This Is The Best Time To Water Grass!
There is a lot of debate surrounding the best time to water grass. Some people swear by watering their lawn early in the morning, while others believe that it’s better to wait until later in the day. So, what’s the truth? When is the best time to water your lawn? And how much water should you be giving it? Keep reading for all the answers!
Early Morning Is The Best Time Of Day To Water
At or near dawn is the best time of day to water your lawn for several reasons. One of the biggest benefits of watering early in the morning is that there is less evaporation. This is because the sun isn’t as strong in the morning, and the air is typically more humid. This means that more of the water you apply will actually make it into the roots of your grass, where it can do the most good.
Morning temperatures are also cooler, and the wind is calmer in the early morning hours. Watering later in the day when it is warmer and windier almost always results in wasted water. Wind will blow water droplets off a blade of grass before it can be absorbed into the soil. The calmer the wind is, the better chance you’ll have at effectively watering your grass.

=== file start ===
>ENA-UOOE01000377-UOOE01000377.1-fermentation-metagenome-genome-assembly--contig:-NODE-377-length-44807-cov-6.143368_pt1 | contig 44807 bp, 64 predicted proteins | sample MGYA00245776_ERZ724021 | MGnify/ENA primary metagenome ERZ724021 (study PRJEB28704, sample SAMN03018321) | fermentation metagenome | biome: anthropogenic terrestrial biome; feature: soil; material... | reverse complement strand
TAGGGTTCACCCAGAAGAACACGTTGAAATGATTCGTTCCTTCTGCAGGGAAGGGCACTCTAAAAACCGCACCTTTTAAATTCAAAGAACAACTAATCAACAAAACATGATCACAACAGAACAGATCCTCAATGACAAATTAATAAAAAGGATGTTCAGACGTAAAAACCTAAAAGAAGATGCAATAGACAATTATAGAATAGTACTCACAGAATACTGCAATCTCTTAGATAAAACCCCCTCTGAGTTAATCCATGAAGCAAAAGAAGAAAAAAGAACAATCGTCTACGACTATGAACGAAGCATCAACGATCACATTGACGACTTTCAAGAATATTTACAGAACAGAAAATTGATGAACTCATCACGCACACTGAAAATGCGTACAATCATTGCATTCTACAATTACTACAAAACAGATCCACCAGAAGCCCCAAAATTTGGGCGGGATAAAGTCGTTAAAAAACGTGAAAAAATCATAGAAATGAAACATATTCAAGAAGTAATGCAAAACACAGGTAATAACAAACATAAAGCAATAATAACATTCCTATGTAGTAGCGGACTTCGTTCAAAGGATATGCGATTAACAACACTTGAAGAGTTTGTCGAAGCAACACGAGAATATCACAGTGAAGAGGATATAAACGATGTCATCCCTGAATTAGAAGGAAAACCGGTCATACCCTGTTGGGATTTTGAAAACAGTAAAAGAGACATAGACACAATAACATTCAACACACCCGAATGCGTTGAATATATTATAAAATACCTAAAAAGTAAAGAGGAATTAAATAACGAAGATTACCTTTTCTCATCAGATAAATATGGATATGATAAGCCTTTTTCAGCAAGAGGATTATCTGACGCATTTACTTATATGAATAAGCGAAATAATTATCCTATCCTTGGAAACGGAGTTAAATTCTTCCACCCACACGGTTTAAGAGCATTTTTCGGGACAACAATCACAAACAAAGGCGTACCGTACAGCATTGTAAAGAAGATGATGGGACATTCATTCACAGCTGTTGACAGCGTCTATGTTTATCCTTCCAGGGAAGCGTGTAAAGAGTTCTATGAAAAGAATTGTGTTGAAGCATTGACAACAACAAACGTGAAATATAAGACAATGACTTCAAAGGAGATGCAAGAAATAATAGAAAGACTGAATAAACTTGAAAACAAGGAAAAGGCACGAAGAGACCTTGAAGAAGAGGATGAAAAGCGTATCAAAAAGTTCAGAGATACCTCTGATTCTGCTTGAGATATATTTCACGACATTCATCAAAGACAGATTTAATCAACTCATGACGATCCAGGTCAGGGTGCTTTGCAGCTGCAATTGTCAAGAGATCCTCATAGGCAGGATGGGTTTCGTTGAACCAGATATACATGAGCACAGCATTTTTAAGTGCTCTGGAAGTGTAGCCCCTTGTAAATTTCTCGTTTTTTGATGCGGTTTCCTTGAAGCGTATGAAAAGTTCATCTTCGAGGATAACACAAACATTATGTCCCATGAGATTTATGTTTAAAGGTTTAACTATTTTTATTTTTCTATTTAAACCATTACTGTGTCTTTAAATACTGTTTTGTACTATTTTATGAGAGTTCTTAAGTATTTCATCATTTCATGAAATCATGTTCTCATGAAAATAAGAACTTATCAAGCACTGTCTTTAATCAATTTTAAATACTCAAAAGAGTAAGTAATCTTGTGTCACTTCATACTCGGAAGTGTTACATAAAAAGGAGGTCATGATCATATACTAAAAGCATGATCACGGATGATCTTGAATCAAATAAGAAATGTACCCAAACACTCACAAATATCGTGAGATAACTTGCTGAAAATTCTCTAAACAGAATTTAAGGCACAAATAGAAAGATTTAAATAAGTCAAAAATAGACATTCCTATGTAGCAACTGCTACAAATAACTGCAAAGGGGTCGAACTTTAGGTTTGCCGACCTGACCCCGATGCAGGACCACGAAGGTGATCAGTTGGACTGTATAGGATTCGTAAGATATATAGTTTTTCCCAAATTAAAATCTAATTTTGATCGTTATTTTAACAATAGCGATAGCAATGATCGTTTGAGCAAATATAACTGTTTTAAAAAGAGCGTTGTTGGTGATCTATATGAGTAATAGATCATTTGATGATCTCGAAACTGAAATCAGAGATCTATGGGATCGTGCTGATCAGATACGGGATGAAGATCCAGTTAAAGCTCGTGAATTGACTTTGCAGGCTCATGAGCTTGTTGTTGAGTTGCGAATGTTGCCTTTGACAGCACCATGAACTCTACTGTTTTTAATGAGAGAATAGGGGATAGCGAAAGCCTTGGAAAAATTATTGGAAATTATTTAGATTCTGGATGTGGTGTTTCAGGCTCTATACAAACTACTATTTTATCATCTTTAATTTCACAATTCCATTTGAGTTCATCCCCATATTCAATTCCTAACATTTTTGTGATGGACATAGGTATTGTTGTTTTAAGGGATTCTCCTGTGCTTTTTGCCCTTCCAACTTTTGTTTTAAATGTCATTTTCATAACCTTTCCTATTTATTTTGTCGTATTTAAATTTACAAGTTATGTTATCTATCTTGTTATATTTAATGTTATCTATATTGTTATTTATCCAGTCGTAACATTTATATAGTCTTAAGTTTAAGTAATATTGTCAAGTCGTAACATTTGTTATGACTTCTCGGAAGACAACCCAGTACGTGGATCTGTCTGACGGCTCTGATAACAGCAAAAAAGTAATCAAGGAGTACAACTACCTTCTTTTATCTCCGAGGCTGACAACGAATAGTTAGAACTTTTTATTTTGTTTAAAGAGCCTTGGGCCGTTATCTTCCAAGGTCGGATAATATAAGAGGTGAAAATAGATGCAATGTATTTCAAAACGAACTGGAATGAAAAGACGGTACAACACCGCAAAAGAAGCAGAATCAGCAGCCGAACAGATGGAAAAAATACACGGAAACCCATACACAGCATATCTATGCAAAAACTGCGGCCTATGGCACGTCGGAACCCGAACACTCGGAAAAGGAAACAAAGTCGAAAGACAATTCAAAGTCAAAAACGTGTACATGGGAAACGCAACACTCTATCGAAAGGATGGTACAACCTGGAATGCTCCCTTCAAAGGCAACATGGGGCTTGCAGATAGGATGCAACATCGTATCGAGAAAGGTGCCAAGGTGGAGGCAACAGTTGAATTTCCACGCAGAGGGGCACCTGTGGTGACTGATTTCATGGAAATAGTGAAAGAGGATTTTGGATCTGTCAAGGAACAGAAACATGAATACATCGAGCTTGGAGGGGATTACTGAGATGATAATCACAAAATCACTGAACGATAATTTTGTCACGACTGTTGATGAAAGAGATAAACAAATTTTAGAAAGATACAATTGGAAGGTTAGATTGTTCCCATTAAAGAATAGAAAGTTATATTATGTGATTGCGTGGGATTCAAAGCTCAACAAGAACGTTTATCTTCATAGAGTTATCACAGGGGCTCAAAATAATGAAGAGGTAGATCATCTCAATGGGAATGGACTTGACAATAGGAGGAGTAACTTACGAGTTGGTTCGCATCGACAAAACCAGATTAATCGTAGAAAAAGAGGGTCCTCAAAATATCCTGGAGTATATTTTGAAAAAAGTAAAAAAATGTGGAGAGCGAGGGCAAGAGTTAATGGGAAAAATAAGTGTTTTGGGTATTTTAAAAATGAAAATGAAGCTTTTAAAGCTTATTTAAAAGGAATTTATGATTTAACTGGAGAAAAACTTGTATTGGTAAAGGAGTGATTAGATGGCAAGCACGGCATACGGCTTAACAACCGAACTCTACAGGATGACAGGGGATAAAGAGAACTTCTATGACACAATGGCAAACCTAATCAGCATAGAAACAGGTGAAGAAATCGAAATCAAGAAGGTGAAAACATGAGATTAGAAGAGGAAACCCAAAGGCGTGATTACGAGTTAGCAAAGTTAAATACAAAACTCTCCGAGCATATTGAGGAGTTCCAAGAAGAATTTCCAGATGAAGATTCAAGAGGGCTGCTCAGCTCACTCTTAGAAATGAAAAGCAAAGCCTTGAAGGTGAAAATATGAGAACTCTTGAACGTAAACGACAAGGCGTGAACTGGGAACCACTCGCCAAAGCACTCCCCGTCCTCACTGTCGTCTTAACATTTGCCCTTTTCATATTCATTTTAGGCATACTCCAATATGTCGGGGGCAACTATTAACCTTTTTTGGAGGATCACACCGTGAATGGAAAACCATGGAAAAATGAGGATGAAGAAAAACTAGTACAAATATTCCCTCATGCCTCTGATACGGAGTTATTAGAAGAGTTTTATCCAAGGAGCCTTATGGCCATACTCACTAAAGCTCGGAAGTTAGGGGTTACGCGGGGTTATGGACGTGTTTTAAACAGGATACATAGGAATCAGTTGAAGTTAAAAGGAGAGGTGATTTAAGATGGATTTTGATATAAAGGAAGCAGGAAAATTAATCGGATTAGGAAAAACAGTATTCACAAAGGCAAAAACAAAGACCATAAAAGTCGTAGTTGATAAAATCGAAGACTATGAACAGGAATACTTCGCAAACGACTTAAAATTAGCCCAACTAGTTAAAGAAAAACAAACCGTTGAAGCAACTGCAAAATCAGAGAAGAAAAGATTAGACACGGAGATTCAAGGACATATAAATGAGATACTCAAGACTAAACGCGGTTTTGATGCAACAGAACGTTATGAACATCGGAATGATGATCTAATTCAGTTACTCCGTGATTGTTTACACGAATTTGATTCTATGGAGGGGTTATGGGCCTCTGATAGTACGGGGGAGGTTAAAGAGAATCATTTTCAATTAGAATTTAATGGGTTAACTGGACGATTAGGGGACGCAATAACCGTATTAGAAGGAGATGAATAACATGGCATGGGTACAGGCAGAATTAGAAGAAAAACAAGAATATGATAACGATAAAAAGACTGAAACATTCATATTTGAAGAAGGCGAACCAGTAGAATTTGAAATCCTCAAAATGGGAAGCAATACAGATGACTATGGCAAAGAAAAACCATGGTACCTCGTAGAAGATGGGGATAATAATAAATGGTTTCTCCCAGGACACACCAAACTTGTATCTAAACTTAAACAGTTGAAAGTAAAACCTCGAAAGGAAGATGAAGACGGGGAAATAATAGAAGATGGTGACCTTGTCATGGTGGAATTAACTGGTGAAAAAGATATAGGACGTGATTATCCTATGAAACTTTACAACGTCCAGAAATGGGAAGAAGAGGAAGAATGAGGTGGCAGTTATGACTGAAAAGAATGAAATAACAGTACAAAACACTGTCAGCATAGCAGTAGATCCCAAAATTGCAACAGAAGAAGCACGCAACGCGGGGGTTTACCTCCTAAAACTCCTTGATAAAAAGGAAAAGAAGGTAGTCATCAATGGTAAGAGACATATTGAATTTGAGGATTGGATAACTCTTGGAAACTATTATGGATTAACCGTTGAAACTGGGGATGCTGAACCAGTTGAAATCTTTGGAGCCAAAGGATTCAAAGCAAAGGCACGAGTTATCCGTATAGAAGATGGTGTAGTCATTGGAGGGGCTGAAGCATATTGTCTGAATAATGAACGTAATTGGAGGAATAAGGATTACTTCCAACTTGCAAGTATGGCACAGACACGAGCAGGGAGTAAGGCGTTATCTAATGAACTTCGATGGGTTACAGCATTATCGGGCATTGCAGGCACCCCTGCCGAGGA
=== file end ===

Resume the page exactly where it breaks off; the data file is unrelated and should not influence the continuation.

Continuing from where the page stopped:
Perhaps the most important reason to water early in the day is to help prevent fungal diseases. When grass blades stay wet for too long, they are more susceptible to infections from various lawn diseases. Watering in the morning gives the grass blades enough time to dry out before nightfall, which is when fungal diseases are most active.
Avoid Watering During The Afternoon
Daytime watering is not the absolute worst thing you can do for your lawn, but it is not nearly as beneficial as early morning watering. The main problem with watering during the day is that temperatures are warmer. Watering your lawn when it’s too hot is wasteful because of how quickly the water will evaporate. This often leads to people overcompensating by applying more water than they should and killing their lawns.